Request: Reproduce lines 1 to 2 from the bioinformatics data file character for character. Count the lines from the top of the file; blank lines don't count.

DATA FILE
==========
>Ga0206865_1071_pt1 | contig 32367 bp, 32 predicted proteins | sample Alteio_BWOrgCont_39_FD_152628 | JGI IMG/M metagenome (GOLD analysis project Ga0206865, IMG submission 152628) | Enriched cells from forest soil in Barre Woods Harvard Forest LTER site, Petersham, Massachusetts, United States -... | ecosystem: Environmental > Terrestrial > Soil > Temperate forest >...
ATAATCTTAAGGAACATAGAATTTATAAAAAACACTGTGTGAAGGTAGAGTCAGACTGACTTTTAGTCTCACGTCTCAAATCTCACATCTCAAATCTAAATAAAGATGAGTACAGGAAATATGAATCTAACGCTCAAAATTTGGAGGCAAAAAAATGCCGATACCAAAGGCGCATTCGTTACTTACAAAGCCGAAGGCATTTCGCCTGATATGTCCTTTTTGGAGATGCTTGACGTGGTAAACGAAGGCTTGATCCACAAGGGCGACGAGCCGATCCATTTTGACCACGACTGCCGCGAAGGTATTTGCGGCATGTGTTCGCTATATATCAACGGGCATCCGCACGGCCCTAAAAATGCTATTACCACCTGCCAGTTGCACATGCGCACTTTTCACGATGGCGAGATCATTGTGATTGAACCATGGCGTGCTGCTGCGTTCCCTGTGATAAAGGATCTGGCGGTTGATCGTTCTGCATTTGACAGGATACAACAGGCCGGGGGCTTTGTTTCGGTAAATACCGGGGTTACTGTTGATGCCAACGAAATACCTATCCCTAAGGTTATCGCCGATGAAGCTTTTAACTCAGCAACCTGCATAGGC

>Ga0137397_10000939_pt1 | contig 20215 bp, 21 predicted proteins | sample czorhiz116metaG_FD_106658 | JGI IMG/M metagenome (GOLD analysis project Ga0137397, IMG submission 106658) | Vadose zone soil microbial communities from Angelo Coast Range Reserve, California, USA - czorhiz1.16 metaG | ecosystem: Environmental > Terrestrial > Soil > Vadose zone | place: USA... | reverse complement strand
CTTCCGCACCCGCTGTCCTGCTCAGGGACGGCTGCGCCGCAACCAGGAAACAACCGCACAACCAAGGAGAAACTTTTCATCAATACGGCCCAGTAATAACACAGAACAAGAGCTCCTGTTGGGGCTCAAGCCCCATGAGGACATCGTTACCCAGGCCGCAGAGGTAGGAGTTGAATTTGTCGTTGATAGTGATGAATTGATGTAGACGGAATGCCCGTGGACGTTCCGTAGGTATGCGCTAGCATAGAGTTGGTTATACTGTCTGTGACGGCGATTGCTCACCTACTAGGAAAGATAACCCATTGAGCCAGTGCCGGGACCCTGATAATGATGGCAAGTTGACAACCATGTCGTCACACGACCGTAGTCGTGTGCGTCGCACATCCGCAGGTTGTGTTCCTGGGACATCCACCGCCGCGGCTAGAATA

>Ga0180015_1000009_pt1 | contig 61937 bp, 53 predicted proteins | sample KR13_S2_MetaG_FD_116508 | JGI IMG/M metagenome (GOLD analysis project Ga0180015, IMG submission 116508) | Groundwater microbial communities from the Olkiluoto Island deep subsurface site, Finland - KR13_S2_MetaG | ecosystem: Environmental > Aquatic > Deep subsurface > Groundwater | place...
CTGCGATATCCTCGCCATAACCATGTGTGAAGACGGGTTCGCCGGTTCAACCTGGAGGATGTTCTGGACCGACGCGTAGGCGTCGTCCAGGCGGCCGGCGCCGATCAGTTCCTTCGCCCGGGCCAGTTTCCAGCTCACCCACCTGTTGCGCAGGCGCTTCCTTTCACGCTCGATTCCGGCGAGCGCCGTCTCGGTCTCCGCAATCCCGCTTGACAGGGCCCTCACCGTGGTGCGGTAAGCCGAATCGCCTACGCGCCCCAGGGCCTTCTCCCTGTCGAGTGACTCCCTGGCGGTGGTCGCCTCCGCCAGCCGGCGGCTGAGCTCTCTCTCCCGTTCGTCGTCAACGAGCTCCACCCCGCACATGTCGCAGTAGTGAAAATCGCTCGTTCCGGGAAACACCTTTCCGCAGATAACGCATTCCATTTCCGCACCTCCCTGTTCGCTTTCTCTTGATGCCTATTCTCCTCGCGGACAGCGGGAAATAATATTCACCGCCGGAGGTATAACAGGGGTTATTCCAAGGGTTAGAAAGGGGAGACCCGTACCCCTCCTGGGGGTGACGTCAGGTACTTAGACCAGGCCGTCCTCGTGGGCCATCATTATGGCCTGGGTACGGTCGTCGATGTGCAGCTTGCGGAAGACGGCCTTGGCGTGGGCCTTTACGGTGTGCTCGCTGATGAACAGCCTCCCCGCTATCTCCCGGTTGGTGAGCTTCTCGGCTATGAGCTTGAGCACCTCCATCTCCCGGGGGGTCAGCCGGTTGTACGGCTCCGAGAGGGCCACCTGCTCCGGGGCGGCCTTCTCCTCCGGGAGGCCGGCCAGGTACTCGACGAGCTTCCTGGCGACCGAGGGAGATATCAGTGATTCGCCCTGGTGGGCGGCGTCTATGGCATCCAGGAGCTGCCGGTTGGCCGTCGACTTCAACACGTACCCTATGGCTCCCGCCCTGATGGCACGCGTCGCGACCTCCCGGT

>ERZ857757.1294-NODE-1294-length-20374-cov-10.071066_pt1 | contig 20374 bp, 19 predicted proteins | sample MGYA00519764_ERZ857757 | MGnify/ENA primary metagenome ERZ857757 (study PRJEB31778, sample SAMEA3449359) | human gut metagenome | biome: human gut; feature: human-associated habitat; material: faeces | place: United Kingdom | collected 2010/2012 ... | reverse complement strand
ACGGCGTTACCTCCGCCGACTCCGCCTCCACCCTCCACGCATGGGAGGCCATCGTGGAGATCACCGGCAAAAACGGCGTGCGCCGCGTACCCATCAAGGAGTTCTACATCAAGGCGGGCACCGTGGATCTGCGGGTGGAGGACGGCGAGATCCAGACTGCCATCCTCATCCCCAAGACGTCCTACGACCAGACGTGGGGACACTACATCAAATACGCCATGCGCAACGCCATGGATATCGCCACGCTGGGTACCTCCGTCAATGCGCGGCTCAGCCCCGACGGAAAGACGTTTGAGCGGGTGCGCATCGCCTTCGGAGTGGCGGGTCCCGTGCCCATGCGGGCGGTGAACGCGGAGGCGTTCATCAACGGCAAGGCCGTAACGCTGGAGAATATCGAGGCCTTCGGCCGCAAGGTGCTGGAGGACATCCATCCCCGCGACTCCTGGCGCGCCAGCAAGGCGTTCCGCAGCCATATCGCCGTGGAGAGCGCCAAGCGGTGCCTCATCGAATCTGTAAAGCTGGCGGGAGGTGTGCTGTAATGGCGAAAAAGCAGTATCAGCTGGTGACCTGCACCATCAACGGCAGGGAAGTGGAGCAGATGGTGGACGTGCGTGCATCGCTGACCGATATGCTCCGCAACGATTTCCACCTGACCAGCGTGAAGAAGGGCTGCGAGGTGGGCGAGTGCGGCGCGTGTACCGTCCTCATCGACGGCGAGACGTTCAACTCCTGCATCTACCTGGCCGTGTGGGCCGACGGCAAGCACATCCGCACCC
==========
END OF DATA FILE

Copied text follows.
>Ga0206865_1071_pt1 | contig 32367 bp, 32 predicted proteins | sample Alteio_BWOrgCont_39_FD_152628 | JGI IMG/M metagenome (GOLD analysis project Ga0206865, IMG submission 152628) | Enriched cells from forest soil in Barre Woods Harvard Forest LTER site, Petersham, Massachusetts, United States -... | ecosystem: Environmental > Terrestrial > Soil > Temperate forest >...
ATAATCTTAAGGAACATAGAATTTATAAAAAACACTGTGTGAAGGTAGAGTCAGACTGACTTTTAGTCTCACGTCTCAAATCTCACATCTCAAATCTAAATAAAGATGAGTACAGGAAATATGAATCTAACGCTCAAAATTTGGAGGCAAAAAAATGCCGATACCAAAGGCGCATTCGTTACTTACAAAGCCGAAGGCATTTCGCCTGATATGTCCTTTTTGGAGATGCTTGACGTGGTAAACGAAGGCTTGATCCACAAGGGCGACGAGCCGATCCATTTTGACCACGACTGCCGCGAAGGTATTTGCGGCATGTGTTCGCTATATATCAACGGGCATCCGCACGGCCCTAAAAATGCTATTACCACCTGCCAGTTGCACATGCGCACTTTTCACGATGGCGAGATCATTGTGATTGAACCATGGCGTGCTGCTGCGTTCCCTGTGATAAAGGATCTGGCGGTTGATCGTTCTGCATTTGACAGGATACAACAGGCCGGGGGCTTTGTTTCGGTAAATACCGGGGTTACTGTTGATGCCAACGAAATACCTATCCCTAAGGTTATCGCCGATGAAGCTTTTAACTCAGCAACCTGCATAGGC